I know - running can be painful. It can be a real struggle. But whenever you can, remind yourself to relaaaaax. This means every part of your body. The tenser you are, the more unnatural your running stride will be. For example, if your knees and lower body are tense, you won’t be able to absorb the shock of hitting the ground very well and this will cause you to bob up and down, which is really inefficient. Telling your lower body to relax will help keep your upper body steady and allow you to channel your energy forward rather than up and down. If you are running trails, think of yourself as a stream of water easily passing over the rocks and roots underneath you. Smooth as silk!

Thanks to BreakingMuscle.com for the content

Monday, 2 February 2015

Ellis' 50 Miler

This year falls on what would have been Ellis's 23rd Birthday, this combined with it being the 10th anniversary of SCAT makes it a super special day in which we aim to go out in style!

Promising a very similar route to previous years, around the picturesque villages of Hertfordshire. With a good balance of open flats and gentle hills this is a perfect route for every generation, including the competitive members of the family with the opportunity to test your legs on our timed climb challenge.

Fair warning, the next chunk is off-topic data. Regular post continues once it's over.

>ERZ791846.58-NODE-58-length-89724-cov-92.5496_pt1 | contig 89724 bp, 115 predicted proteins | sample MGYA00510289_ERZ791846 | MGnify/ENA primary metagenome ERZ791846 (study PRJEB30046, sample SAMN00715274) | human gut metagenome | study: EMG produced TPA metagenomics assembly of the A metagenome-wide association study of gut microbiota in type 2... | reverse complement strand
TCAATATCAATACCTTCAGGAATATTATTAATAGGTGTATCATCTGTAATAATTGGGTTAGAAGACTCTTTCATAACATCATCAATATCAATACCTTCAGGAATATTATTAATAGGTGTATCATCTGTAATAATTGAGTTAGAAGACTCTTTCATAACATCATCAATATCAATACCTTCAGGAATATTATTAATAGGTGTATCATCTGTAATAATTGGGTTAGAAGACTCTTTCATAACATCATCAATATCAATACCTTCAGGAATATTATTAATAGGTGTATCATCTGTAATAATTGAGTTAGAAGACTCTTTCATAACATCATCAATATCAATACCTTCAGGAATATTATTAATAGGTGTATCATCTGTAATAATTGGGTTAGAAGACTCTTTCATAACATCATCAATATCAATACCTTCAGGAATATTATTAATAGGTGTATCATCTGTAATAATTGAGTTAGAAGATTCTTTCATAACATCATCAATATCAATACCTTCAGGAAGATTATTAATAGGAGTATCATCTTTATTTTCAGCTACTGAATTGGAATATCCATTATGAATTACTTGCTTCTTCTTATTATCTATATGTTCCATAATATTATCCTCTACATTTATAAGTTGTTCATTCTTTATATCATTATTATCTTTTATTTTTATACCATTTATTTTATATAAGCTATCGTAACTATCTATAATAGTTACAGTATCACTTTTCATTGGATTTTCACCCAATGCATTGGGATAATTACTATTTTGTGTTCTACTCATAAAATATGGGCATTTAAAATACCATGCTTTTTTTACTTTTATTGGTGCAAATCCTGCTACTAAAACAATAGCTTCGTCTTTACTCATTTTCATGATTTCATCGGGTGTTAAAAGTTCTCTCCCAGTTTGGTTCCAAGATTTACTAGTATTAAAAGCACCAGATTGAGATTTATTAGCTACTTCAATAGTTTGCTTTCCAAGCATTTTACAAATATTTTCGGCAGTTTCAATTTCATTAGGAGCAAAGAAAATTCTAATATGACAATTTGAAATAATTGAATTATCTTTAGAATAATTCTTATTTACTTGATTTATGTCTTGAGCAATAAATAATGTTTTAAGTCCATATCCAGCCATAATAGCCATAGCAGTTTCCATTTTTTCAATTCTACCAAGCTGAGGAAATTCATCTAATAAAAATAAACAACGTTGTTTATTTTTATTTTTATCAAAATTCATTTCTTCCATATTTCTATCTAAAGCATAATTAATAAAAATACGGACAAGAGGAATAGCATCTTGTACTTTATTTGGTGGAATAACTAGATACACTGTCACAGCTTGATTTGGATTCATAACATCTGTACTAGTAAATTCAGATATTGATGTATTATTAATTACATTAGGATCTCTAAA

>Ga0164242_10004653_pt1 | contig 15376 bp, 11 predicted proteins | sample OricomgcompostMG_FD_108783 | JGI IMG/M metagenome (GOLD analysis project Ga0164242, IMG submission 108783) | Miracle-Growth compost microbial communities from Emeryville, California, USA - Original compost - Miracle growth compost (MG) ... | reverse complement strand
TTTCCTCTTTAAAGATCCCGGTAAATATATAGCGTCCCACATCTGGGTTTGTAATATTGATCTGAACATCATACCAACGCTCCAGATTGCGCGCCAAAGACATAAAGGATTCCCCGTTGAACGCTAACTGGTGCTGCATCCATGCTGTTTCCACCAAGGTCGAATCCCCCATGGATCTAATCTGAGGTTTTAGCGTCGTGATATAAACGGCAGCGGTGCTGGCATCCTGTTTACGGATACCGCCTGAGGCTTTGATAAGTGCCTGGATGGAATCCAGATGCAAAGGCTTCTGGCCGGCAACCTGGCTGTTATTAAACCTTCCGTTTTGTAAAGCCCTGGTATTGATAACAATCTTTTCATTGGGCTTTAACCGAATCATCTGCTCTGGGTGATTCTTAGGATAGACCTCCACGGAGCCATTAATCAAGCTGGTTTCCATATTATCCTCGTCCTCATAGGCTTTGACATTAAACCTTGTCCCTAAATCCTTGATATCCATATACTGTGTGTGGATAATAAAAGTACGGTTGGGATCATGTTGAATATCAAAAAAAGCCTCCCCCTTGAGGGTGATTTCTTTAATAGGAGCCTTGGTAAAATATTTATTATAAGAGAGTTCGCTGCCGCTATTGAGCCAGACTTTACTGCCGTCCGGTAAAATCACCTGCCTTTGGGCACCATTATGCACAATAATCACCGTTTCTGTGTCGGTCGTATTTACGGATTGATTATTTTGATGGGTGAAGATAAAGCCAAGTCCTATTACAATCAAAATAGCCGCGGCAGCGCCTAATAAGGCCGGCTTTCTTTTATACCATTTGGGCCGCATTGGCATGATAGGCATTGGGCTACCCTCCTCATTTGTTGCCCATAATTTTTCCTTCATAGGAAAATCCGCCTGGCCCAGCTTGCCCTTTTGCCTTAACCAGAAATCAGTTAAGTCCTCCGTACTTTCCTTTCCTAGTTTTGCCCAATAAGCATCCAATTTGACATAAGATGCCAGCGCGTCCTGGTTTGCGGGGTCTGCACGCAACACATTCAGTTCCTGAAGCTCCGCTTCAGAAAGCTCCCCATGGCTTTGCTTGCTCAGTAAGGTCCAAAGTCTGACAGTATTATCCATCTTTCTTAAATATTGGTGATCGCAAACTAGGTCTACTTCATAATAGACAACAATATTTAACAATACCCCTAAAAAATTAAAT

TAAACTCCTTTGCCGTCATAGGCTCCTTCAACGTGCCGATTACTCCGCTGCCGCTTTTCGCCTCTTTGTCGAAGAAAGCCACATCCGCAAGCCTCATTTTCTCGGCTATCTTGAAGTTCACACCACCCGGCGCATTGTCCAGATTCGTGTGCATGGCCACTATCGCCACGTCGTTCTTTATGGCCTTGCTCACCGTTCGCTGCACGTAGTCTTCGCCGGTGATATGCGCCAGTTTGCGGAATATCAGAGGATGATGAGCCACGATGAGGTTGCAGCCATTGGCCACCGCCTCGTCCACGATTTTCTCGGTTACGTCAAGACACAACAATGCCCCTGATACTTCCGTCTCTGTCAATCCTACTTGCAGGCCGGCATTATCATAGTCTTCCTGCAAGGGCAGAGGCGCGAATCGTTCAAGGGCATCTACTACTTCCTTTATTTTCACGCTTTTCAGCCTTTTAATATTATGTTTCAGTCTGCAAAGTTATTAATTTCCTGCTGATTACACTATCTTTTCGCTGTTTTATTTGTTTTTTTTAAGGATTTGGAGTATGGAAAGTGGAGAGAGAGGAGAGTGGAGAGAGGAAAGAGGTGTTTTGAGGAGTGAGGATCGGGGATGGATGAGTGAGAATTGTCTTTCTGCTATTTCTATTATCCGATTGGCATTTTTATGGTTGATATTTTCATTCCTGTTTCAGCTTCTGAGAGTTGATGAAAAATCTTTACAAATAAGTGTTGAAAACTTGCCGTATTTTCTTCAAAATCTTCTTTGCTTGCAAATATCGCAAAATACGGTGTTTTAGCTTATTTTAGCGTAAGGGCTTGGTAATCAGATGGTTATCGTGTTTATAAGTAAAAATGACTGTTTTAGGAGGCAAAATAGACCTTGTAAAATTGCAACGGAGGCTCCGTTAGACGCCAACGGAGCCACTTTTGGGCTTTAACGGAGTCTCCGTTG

This year I have been given special permission to RUN the event.  Having ridden the event in 2013, I wanted to raise the bar and end on a high.  I am hoping that this will raise awareness and help raise funds for a well deserved cause.  A big thanks goes to Billie and the Team for supporting me in this event.

If you can find some spare cash please donate to the cause on the link below:

If you want to ride the event, then the details are below:

The ride includes three official fuel stops, not to mention a number of pubs should you require some refreshment along the way. The Ellis 50 Miler is the perfect opportunity for the focused cyclist in training and those wishing to emulate Bradley Wiggins at their own pace.
Family and friends will be welcome to join us at the finishing line where they can enjoy a variety of food and drink stalls before cheering their heroes home.